Gauguin argues that painting can be separated into two schools: that of "les maîtres ou les grands" ("the masters or greats [artists]"), and that of modern artists like Pissarro and himself. Artwork from one or two generations earlier, such as that produced by Eugène Delacroix, is firmly situated in the "grand tradition" of academic painting: highly wrought and emotive paintings, often monumental in scale, depicting allegorical figures, mythological scenes, or historical events. Art critics maintained that such artwork appealed to higher realms of thinking, and thus enriched the viewer. It was considered canon.
The Impressionists and Post-Impressionists, on the other hand, rejected such codified themes and tropes. "There remains for us genre or landscape," Gauguin writes in the letter. These artists depicted ordinary landscapes, people, and objects, to the horror of the general public and the art world. This meant that the best living artists of Gauguin's generation could be--and often were--rejected from the Salon and relegated to the Salon des Refusés. There was even in-fighting and criticism among modern artists themselves. In 1882, Renoir wrote off Pissarro's latest work as "revolutionary." This slight might have been what Gauguin is referring to in the letter when he urges Pissarro to ignore the comments of "Renoir & Cie (Company)."
Gauguin's probe into the "grand tradition" of painting also begs the question of what makes art objectively great. To Gauguin--though he would first admit the question as relative--he might argue that the best art is great because of the artists' technical brilliance or "genius" as opposed to other conventional criteria. The stuffy pronouncements of art critics of the day might examine the following aspects, for example: Is its subject matter socially respectable? Is its style traditional or modern? This of course was anathema to the Impressionist raison d'être: to convey the spirit of the art.
Also in the letter, Paul Gauguin mentions the famous Sunday painting sessions which he regularly enjoyed in Camille Pissarro's garden at Pontoise, about 36 km northwest of Paris. Pissarro, who was slightly older than the other leading Impressionists and Post-Impressionists, had established an artists' collective group in 1873. Pissarro served as a role model to many rising artists including Paul Gauguin, Vincent Van Gogh, Paul Cézanne, and Georges Seurat.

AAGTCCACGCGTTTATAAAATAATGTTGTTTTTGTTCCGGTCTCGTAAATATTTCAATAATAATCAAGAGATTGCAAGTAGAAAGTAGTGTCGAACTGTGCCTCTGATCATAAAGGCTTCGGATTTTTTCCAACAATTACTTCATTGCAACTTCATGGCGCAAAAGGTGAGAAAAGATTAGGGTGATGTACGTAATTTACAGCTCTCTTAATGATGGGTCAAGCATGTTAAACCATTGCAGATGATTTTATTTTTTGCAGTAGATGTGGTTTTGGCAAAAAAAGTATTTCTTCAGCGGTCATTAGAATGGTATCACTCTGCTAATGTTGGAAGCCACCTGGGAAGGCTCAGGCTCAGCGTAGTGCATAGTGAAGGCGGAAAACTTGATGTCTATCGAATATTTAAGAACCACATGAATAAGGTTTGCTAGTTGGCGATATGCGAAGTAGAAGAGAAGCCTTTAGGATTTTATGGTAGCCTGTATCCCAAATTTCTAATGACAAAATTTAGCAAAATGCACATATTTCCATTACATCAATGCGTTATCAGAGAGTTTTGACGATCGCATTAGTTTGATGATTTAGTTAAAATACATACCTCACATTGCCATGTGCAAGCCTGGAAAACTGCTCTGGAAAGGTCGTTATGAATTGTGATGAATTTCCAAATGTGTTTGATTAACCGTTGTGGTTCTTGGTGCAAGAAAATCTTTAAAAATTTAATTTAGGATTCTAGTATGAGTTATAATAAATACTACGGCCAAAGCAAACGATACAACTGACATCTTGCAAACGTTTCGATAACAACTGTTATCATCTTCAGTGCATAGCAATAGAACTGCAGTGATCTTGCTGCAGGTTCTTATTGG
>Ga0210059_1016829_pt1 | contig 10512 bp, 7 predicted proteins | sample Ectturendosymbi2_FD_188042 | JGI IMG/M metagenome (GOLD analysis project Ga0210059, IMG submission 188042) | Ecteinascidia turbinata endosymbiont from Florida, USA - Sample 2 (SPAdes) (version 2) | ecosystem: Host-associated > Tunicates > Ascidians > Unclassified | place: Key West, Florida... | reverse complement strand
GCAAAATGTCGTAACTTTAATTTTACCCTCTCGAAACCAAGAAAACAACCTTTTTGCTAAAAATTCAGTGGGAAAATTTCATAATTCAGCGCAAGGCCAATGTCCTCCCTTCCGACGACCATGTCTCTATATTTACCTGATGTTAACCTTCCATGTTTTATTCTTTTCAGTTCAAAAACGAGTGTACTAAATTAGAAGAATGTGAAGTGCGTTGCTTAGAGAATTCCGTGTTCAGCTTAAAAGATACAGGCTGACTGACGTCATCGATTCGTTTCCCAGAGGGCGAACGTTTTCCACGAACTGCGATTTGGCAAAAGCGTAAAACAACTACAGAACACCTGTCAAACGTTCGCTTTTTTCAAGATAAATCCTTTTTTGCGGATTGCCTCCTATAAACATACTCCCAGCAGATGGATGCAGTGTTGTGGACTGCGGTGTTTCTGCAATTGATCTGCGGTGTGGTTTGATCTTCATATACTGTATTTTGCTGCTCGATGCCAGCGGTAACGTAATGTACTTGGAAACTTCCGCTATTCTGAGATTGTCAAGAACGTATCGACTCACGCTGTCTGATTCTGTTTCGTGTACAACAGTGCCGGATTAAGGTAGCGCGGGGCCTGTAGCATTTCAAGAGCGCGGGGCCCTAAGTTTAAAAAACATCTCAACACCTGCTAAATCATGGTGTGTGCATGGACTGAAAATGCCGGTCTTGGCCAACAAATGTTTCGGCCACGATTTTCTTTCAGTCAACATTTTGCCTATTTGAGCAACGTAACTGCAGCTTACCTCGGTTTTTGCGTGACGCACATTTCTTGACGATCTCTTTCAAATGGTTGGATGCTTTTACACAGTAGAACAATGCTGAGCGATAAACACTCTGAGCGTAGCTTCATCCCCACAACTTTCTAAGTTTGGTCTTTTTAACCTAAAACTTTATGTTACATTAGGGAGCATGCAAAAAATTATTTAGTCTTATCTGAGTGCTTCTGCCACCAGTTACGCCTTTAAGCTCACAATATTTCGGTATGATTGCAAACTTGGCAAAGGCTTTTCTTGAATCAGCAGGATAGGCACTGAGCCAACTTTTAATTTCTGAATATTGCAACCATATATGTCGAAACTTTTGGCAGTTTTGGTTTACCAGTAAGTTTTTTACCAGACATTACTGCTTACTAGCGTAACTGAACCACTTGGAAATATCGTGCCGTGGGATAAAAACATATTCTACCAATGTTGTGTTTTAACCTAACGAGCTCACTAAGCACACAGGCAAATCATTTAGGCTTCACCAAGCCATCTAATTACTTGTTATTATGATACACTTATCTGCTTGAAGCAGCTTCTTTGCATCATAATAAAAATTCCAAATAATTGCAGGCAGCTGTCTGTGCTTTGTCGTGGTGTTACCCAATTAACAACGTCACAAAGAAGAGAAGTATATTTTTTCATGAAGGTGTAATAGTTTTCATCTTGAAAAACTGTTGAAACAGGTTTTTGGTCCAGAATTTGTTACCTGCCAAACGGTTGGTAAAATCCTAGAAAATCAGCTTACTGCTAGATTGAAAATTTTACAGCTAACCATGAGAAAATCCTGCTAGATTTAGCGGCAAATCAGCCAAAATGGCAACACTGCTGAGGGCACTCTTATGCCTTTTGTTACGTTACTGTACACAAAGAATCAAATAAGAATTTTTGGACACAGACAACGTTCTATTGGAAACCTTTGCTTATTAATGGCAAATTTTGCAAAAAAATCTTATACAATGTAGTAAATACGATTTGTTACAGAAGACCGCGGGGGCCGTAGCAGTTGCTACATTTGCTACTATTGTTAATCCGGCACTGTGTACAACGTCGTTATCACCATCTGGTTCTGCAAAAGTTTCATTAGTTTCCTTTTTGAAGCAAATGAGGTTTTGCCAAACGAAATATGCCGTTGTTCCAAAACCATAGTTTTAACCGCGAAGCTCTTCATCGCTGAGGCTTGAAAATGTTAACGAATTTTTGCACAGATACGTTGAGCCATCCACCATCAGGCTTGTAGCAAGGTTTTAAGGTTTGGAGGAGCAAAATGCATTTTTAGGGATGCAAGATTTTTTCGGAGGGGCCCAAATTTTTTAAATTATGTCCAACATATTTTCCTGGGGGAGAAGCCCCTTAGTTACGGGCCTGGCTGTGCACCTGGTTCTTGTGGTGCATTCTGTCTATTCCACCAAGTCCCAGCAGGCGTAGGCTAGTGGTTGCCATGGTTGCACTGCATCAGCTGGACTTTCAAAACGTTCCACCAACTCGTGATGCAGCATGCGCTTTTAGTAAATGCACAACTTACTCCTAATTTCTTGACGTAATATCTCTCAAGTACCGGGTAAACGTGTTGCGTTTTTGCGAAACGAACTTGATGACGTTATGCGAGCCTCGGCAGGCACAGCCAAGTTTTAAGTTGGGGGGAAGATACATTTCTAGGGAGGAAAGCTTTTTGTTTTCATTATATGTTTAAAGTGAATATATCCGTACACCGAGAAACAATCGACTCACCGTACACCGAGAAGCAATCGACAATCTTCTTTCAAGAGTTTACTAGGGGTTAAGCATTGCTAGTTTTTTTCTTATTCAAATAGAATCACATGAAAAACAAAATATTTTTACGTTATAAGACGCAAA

Considering Pissarro's avuncular role, then, it is a little unexpected that Gauguin offers painting advice to his mentor in the letter. Pissarro preferred to paint en plein air in one feverish sitting, prioritizing his first "impression" of the scene as the best. Surprisingly, Gauguin counsels Pissarro to do less work in the field and more in the studio. By preparing beforehand, Pissarro "would not have to search for a new vision of nature" every time he painted, liberating him, and allowing him to "improve at once." Gauguin's advice is essentially anti-Impressionist, as the Impressionists wanted to spontaneously and simultaneously paint the essence of what they saw, in the real environment. Gauguin thought differently. This perhaps anticipates his shift towards Post-Impressionism, and his later embrace of more stylized artwork.
Translated in part, and with a full French transcript provided below. Punctuation or usage errors have been silently corrected to ensure clarity.
"My dear Pissarro,
I received from you yesterday a letter which did not shine with clarity. I vow that I didn't understand much of your lamentations, which did not really have much reason to be [have much legitimacy.] In general, man complains of finding what he is searching for and then it is without noticing it.